But what is to prevent the equally possible, and perhaps more Biblical, conclusion, that Arminians are lost by cursed inconsistency?

    Did not the Apostle Paul, under the inspiration of the Holy Spirit, curse everyone, even an angel, who teaches a false gospel? (See Galatians 1:8, 9.)

    Arminianism has a false gospel; it is not Christianity; and if a member of an Arminian church makes it to Heaven, he does so despite his church’s teaching, not because of it.

    There may be some Christians in Arminian churches, just as there may be some Christians in Roman Catholic churches, but they are Christians despite their churches’ teachings.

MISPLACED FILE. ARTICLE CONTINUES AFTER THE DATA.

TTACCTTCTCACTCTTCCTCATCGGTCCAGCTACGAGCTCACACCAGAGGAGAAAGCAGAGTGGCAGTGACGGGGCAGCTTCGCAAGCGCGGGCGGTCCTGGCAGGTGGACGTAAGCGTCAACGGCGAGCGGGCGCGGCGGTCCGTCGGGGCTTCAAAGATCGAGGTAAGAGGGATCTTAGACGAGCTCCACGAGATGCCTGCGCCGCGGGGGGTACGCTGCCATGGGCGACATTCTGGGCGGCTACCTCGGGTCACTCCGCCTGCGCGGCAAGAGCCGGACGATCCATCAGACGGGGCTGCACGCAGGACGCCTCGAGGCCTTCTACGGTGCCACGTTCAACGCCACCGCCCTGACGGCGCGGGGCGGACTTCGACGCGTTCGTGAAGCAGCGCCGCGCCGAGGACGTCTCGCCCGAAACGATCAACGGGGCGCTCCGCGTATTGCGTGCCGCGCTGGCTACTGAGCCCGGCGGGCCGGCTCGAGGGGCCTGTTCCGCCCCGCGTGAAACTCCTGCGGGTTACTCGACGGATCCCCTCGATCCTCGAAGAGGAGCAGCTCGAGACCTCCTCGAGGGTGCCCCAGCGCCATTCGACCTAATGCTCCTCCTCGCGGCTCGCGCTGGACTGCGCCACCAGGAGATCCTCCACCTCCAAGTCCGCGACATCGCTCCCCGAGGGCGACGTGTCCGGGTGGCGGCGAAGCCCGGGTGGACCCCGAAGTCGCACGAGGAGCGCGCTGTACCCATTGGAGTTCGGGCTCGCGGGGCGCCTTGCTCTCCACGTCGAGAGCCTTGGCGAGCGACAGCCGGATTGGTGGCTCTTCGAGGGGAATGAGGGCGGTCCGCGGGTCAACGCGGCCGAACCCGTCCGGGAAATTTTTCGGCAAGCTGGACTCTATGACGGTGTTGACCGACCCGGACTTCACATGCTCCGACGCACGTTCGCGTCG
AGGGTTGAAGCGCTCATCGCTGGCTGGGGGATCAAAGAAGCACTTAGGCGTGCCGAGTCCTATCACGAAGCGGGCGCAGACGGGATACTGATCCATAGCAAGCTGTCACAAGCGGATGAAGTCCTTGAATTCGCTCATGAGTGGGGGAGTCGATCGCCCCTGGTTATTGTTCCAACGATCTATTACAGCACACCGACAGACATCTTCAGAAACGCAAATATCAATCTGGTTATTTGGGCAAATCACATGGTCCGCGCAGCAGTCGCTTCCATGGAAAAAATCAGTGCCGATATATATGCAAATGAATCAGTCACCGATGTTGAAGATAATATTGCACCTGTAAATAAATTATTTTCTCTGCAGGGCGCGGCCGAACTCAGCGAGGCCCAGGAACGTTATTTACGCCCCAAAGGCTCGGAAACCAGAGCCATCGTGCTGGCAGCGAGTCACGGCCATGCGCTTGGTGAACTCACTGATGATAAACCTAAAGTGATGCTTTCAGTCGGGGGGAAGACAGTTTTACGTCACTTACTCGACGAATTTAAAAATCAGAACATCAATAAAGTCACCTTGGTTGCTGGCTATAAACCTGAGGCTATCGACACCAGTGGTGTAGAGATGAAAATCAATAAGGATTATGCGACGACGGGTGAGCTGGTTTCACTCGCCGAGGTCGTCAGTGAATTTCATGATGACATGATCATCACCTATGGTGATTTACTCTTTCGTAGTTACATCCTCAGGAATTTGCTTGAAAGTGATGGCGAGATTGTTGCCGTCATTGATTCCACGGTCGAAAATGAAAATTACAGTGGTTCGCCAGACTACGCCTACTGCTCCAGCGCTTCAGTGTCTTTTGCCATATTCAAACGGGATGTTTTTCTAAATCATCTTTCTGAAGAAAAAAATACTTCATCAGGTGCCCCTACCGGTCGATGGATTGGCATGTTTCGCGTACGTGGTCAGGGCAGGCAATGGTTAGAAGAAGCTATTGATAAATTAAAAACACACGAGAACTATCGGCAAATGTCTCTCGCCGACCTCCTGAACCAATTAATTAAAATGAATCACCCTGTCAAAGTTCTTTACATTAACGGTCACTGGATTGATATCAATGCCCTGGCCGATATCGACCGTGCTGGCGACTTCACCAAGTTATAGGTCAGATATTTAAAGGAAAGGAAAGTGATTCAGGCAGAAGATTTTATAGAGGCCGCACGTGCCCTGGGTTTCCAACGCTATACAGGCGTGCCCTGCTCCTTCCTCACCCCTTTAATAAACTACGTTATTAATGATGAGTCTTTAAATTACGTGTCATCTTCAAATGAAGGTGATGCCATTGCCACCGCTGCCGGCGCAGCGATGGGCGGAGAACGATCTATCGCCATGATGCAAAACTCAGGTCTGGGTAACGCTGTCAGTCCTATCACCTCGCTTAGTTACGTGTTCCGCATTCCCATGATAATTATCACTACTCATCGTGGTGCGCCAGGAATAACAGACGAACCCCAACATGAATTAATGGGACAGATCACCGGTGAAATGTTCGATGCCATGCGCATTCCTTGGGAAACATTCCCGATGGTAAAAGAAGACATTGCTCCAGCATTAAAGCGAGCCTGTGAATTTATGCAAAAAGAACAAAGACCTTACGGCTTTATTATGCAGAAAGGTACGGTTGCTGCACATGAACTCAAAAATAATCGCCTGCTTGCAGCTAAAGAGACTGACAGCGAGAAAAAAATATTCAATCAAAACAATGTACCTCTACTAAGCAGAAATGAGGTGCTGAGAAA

– See more at: http://trinityfoundation.org/journal.php?id=124#sthash.hwwJCwU2.dpuf

    Liked by 1 person

  2. I read his stuff before. In simple terms he is commits the fallacy of being ambiguous; does not defend his presuppositions, and lastly creates straw-mans and attacks them over and over. And, this is just a few, as you have already pointed out and know.

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  3. Pingback: Leighton Flowers Takes Advantage of Reformed Teachers’ Confusion on Compatibilism | Deal of Theology